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What Is Organic Traffic (and How to Increase It)
Google Analytics is free—which means pretty much everyone and their grandmother has it installed on their website. But it’s also really dang complex (and constantly improving changing), so the average business owner can get a little lost in the different reports and even the reporting metrics.
And even once you find the right report and understand the reporting metrics, you’re still left with the challenge of finding actionable takeaways from the plethora of available data.
To put it simply, there’s a reason why it pays to have someone analyze your data (even though Google Analytics is free).
But if you’re not ready to do that, let me walk you through one of the most basic (but important) pieces of Analytics data for your business: organic traffic data.
What Is Organic Traffic?
People find their way to your website in many different ways. If someone is already familiar with your business and knows where to find your website, they might just navigate straight to your website by typing in your domain. If someone sees a link to a blog you wrote in their Facebook newsfeed, they might click the link and come to your website that way.
But say someone is unfamiliar with your business and is looking for one of your products or services. For example, say I’m looking for a garage door company in Gaithersburg, Maryland. I ask my good pal Google who I should call:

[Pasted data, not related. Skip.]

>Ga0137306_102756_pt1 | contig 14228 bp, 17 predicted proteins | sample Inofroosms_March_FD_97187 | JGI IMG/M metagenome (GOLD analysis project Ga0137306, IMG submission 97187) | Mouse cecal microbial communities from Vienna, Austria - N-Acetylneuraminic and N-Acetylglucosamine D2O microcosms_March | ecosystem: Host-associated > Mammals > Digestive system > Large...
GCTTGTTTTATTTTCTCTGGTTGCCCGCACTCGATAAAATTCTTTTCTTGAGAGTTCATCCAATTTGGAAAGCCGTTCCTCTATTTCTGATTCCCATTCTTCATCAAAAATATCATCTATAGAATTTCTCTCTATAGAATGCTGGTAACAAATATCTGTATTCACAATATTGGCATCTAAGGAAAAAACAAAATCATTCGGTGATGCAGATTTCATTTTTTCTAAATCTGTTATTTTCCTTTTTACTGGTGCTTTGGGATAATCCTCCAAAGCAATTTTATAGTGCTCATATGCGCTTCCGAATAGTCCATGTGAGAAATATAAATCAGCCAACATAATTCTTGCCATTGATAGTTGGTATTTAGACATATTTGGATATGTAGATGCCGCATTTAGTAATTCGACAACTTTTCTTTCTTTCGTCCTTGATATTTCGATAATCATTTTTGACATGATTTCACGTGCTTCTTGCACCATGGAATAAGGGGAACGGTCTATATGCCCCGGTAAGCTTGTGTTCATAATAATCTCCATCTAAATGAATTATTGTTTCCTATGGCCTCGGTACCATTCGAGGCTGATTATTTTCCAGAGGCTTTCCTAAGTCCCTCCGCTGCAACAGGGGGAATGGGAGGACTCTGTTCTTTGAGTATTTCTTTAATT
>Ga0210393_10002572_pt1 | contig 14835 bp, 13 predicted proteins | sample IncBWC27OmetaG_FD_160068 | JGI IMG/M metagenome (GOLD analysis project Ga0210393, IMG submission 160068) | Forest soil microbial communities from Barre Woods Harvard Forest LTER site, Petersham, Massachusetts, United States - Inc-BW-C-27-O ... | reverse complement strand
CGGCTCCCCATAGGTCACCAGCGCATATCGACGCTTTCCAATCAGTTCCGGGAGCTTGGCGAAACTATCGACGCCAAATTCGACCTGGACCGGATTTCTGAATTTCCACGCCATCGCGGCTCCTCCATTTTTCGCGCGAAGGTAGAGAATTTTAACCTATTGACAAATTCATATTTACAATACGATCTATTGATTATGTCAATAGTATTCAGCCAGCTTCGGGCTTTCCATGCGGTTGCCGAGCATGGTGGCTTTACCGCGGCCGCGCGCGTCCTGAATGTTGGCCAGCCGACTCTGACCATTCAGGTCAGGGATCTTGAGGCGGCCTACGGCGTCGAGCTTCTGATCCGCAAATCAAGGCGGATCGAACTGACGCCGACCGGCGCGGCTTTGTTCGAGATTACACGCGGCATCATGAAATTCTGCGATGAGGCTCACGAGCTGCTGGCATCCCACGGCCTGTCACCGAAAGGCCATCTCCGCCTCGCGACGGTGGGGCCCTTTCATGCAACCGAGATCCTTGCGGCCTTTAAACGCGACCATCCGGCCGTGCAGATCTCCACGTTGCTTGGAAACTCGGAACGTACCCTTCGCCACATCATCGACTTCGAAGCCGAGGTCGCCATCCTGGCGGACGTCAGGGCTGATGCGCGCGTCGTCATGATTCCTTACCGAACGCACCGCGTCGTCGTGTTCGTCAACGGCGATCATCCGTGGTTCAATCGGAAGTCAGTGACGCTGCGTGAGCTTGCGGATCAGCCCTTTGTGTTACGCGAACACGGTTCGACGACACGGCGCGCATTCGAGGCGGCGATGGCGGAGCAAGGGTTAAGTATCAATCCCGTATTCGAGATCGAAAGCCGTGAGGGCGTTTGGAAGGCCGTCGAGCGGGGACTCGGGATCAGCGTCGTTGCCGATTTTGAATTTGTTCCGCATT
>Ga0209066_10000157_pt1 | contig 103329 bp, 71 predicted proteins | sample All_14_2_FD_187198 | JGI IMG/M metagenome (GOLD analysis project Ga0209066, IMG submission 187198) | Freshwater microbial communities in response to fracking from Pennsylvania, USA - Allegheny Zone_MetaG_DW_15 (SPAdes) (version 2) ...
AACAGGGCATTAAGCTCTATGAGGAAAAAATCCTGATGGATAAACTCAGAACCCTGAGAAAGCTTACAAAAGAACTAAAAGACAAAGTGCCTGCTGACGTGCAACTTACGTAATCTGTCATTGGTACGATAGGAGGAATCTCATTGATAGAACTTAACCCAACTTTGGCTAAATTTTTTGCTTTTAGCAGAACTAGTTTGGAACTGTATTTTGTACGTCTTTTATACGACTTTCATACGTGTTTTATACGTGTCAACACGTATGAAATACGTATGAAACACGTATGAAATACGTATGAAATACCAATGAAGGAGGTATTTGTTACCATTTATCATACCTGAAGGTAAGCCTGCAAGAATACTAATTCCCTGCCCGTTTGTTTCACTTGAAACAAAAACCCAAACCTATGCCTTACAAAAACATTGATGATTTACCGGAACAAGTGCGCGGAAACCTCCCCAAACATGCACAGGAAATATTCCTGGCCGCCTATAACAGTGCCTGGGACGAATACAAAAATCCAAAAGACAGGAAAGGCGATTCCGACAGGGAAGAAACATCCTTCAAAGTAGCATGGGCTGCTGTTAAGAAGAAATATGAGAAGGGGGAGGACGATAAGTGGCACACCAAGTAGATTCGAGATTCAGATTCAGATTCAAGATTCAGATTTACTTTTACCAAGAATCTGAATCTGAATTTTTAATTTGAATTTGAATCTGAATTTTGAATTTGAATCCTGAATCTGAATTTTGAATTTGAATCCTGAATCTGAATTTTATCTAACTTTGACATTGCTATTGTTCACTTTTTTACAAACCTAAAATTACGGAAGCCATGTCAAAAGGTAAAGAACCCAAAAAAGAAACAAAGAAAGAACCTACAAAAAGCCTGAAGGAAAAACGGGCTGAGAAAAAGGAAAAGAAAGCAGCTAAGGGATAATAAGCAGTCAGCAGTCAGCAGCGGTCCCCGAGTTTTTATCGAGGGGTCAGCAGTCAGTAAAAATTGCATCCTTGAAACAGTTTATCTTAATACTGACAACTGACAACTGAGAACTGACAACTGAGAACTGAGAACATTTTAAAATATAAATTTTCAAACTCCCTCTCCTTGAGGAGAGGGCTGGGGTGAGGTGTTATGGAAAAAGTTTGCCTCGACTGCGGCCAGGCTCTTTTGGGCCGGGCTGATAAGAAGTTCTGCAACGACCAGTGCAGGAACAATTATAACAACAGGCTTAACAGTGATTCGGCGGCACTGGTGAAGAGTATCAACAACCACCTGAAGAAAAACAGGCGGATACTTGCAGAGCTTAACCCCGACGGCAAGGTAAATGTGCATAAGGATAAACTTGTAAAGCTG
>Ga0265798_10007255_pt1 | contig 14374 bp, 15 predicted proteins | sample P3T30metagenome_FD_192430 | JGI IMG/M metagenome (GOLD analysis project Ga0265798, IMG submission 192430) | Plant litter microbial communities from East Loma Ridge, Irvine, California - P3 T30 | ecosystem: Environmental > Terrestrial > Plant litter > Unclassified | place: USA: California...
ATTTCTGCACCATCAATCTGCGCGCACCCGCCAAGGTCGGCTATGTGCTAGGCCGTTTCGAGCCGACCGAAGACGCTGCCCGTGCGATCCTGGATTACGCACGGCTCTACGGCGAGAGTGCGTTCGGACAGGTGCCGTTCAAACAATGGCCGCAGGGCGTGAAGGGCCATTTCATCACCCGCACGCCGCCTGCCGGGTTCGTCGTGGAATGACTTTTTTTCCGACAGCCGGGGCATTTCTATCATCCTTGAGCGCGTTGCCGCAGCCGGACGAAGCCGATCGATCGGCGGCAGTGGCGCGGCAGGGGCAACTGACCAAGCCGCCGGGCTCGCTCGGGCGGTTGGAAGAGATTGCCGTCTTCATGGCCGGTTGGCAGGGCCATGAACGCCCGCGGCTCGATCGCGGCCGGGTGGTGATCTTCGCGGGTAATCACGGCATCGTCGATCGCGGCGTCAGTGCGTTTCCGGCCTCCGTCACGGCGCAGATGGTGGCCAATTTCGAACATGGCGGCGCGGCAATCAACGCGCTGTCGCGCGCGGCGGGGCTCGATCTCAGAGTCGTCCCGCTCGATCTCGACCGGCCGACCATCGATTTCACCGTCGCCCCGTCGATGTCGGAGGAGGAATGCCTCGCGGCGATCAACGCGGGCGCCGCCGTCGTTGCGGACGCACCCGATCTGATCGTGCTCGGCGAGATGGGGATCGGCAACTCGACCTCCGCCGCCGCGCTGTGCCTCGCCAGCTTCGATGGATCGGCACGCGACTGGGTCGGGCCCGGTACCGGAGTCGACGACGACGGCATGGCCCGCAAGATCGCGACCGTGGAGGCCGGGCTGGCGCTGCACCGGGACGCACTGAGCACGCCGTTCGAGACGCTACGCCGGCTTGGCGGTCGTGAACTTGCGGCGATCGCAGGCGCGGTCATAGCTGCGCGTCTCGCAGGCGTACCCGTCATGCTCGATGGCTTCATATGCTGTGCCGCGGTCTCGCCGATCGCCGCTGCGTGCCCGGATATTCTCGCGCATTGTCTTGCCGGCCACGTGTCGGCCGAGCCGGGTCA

Gaithersburggaragedoor.com is showing up all over the place, so the likelihood that I click one of their listings is pretty high. If I click this one…
…I would be clicking on their paid listing (see where it says ad?). This is NOT organic traffic. This is paid traffic.
But say I bypassed the ads and clicked this listing instead:
This is an organic search listing—Gaithersburg Garage Door hasn’t paid to be there. The search engine (in this case Google) simply deemed them the most relevant and authoritative listing for the given search query.
Anyone who clicks this listing or any other non-paid listing in search engine results = organic traffic.
Where to Find Organic Traffic in Google Analytics
The easiest way—in my opinion—to access organic traffic data in Google Analytics is to select the “Acquisition” option in the left sidebar menu. Next, click the “Campaigns” dropdown menu and select “Organic Keywords.”
This will show you all the people that have come to your website by clicking one of your organic search engine listings in Google, Bing, Yahoo, or any other search engine.
From here, you’ll be able to see what percentage of your traffic is organic:
And by changing the date range, you can also get a good look at how your organic traffic has improved, gotten worse, or remained unchanged over time:
Since we’re in the “Organic Keywords” report, the primary dimension will be set on keywords. Most organic keywords show up as [not provided], so this view isn’t super helpful. Change the primary dimension to “Source” and you’ll see which search engines brought in the most organic traffic:
Change it to “Landing Page” and you’ll see which pages on your website have brought in the most organic traffic: